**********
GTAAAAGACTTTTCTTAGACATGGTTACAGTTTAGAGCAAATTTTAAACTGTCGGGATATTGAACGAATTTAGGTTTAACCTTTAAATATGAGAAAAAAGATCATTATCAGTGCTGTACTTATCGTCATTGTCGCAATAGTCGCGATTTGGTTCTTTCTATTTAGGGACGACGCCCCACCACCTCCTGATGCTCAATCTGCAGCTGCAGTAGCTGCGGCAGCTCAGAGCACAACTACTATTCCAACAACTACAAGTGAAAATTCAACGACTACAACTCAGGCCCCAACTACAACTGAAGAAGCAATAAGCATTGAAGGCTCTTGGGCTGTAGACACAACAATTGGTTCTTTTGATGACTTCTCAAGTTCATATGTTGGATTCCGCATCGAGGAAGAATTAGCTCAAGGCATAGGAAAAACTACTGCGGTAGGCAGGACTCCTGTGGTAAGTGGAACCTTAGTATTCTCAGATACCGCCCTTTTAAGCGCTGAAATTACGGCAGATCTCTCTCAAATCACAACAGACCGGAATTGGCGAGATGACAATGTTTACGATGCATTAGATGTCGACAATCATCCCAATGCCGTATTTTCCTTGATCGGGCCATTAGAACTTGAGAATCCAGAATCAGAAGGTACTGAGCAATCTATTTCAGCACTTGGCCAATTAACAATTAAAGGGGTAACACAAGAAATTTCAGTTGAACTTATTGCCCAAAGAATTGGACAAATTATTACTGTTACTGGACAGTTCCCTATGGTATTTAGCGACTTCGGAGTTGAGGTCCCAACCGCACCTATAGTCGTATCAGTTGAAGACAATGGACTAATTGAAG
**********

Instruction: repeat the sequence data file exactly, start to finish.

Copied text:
GTAAAAGACTTTTCTTAGACATGGTTACAGTTTAGAGCAAATTTTAAACTGTCGGGATATTGAACGAATTTAGGTTTAACCTTTAAATATGAGAAAAAAGATCATTATCAGTGCTGTACTTATCGTCATTGTCGCAATAGTCGCGATTTGGTTCTTTCTATTTAGGGACGACGCCCCACCACCTCCTGATGCTCAATCTGCAGCTGCAGTAGCTGCGGCAGCTCAGAGCACAACTACTATTCCAACAACTACAAGTGAAAATTCAACGACTACAACTCAGGCCCCAACTACAACTGAAGAAGCAATAAGCATTGAAGGCTCTTGGGCTGTAGACACAACAATTGGTTCTTTTGATGACTTCTCAAGTTCATATGTTGGATTCCGCATCGAGGAAGAATTAGCTCAAGGCATAGGAAAAACTACTGCGGTAGGCAGGACTCCTGTGGTAAGTGGAACCTTAGTATTCTCAGATACCGCCCTTTTAAGCGCTGAAATTACGGCAGATCTCTCTCAAATCACAACAGACCGGAATTGGCGAGATGACAATGTTTACGATGCATTAGATGTCGACAATCATCCCAATGCCGTATTTTCCTTGATCGGGCCATTAGAACTTGAGAATCCAGAATCAGAAGGTACTGAGCAATCTATTTCAGCACTTGGCCAATTAACAATTAAAGGGGTAACACAAGAAATTTCAGTTGAACTTATTGCCCAAAGAATTGGACAAATTATTACTGTTACTGGACAGTTCCCTATGGTATTTAGCGACTTCGGAGTTGAGGTCCCAACCGCACCTATAGTCGTATCAGTTGAAGACAATGGACTAATTGAAG